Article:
Mr. Siegan is the author of Land Use Without Zoning and many articles on the subject. He practiced law for 20 years in Chicago before moving in 1973 to La Jolla, California where he is professor of law at the University of San Diego Law School.
The belief that we need governmental regulation to prevent the rich from exploiting the poor is at the basis of many laws. It happens to be wrong; usually regulation benefits the rich much more than the poor.
Fifty years of zoning experience in this country supports this conclusion. Zoning is one of our most pervasive forms of regulation, and its effects are by now apparent and beyond conjecture. They show that instead of providing for the public welfare, it has done well only for the private welfare of the well-to-do. It has generally been harmful to those of average and less income. The most notable exceptions, it seems, are the fortunate ones who become politicians and planners controlling zoning. If they do not become rich, at least they become powerful.
This is how zoning has discriminated against the less affluent persons in our society:
1. The best means for lowering the cost of housing, both new and existing, is to increase the supply. Zoning does exactly the reverse. It restricts the production and supply of real estate from housing to stores. Hardest hit as a result, are those with the least money. For a family struggling to maintain financial solvency, almost any increase in rent can be a serious handicap.
Consider the case of two Texas cities separated by only 242 miles: Dallas and Houston. Dallas has been zoned since the early 30′s and Houston has never adopted it. Both have quite similar economic profiles. There is one major exception however: cost of rent. Apartment rentals in Houston are distinctly lower because the supply of land for apartments is not restricted by political and planning considerations.
2. Most affluent suburban and rural communities erect zoning barriers to exclude apartments and townhouses. When apartments are permitted, they usually have to comply with rigorous "snob" construction and design standards that make them affordable only by the wealthier. Their practices with respect to mobile homes are worse. These units catering frequently to families that would otherwise seek government housing subsidies are excluded from vast portions of this country.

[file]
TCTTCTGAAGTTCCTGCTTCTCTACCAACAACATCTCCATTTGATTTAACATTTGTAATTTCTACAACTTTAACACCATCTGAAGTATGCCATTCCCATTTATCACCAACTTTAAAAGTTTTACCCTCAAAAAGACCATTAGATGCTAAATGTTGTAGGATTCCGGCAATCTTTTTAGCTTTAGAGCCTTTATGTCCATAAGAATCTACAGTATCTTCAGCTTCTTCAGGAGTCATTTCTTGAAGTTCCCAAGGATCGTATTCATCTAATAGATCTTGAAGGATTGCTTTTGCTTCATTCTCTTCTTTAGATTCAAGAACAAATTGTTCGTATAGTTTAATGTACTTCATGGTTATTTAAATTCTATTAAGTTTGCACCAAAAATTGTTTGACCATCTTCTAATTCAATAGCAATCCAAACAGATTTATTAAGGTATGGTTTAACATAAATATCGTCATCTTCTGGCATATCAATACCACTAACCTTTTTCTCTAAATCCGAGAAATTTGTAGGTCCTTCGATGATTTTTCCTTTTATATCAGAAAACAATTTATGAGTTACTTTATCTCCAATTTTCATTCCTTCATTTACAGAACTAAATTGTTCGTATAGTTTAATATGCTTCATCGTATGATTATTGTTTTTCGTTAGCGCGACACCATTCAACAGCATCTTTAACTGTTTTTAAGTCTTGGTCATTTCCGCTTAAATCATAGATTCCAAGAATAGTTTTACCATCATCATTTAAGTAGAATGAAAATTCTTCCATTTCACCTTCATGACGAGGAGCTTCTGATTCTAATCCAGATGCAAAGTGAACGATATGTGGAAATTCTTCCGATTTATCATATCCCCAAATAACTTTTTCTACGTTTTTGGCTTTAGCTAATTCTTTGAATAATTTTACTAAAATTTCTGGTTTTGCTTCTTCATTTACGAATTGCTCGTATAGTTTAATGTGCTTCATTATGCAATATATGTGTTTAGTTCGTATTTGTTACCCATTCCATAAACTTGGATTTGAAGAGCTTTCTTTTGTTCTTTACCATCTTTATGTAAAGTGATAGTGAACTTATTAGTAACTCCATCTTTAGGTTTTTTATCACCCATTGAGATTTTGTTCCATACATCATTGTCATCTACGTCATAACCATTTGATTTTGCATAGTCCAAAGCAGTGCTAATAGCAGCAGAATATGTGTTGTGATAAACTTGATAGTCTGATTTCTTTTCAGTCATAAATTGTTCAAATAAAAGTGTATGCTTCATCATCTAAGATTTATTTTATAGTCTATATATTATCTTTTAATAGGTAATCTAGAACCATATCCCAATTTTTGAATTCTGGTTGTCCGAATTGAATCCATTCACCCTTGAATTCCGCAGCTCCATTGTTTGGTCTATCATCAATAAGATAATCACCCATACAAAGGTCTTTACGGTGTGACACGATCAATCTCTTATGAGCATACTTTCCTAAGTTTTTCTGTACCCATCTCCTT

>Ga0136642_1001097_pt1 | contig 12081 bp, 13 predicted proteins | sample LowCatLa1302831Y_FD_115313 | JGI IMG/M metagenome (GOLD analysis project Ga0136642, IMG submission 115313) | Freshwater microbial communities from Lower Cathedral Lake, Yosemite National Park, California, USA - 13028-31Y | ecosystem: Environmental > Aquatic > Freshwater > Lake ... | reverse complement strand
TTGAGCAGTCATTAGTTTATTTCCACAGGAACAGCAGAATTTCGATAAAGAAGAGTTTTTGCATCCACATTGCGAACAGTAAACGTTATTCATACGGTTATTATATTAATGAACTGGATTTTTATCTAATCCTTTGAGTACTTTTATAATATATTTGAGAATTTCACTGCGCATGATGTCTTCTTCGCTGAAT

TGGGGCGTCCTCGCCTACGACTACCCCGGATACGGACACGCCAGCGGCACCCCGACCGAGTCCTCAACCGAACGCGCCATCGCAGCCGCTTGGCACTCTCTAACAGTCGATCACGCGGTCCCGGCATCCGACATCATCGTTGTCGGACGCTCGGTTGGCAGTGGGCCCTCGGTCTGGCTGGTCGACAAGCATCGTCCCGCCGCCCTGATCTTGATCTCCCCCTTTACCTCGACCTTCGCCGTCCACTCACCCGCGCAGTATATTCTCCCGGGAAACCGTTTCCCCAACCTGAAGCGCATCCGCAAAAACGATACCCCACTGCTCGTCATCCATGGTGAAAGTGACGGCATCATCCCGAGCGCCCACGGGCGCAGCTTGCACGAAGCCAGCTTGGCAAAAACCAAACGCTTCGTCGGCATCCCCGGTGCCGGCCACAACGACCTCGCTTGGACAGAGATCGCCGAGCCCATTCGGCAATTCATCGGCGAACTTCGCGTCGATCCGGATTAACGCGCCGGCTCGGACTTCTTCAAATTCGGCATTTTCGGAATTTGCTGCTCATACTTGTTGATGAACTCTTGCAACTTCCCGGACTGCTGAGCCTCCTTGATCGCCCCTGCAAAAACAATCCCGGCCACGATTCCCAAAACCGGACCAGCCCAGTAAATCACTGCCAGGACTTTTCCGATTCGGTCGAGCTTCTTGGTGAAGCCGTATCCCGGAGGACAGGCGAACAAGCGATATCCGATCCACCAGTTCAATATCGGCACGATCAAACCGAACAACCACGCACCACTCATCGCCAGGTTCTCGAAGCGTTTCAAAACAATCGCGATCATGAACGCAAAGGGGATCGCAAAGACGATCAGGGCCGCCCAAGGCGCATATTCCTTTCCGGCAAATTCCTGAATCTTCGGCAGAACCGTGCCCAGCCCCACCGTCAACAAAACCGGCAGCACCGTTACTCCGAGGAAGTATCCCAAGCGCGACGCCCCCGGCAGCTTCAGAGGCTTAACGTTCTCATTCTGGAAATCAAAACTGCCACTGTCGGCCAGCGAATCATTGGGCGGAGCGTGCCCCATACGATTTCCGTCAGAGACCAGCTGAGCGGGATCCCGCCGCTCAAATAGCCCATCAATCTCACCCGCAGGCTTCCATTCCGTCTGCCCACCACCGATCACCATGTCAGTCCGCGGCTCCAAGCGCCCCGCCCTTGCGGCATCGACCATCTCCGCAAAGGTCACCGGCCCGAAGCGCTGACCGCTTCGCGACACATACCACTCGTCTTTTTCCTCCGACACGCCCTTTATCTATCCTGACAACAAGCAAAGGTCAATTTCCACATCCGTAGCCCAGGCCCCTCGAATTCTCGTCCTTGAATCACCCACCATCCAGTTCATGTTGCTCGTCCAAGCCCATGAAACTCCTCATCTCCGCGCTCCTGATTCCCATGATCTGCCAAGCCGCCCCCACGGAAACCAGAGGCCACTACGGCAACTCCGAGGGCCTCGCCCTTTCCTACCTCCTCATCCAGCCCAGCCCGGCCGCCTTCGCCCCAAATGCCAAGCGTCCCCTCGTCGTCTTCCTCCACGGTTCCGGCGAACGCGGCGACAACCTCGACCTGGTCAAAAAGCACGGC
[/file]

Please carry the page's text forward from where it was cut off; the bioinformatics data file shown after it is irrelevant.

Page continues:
3. Typically, these communities also do not want inexpensive homes in their midst. So they require, among other things, large lots or large amounts of interior space per dwelling, both of which add to the bill.
4. The practical operation of zoning raises development costs that are passed on to the consumer. When the local authorities rezone property for single or multiple family purposes, they are likely to extract conditions, legal and sometimes extra-legal, which can be quite expensive. The installation and maintenance of swimming pools and recreational facilities, for example, add significantly to the cost of housing. One of the motives behind these practices is to keep out projects that attract people of lower incomes.
5. Zoning prohibitions tend to curtail the construction of stores and repair shops within walking or short distances of homes and apartments. In areas lacking public transportation, this creates inconvenience and hardship for a family without a car or with only one older one, particularly if it is used by the husband during the day. The rise in gasoline prices adds to the problems.
6. Zoning is harmful to the interests of small builders. There are now so many zoning rules and regulations that it requires the services of lawyers and sometimes planners to process almost any changes. Moreover, obtaining zoning approval may take months or years and that involves the expense of holding or optioning property. These conditions are eliminating small builders to the advantage of the large ones who are in a much better position to cope. These facts hopefully should help put to rest a major myth of our society. The zoning story is not unique; it is duplicated in other areas of regulation.
Copyright 1974 Bernard H. Siegan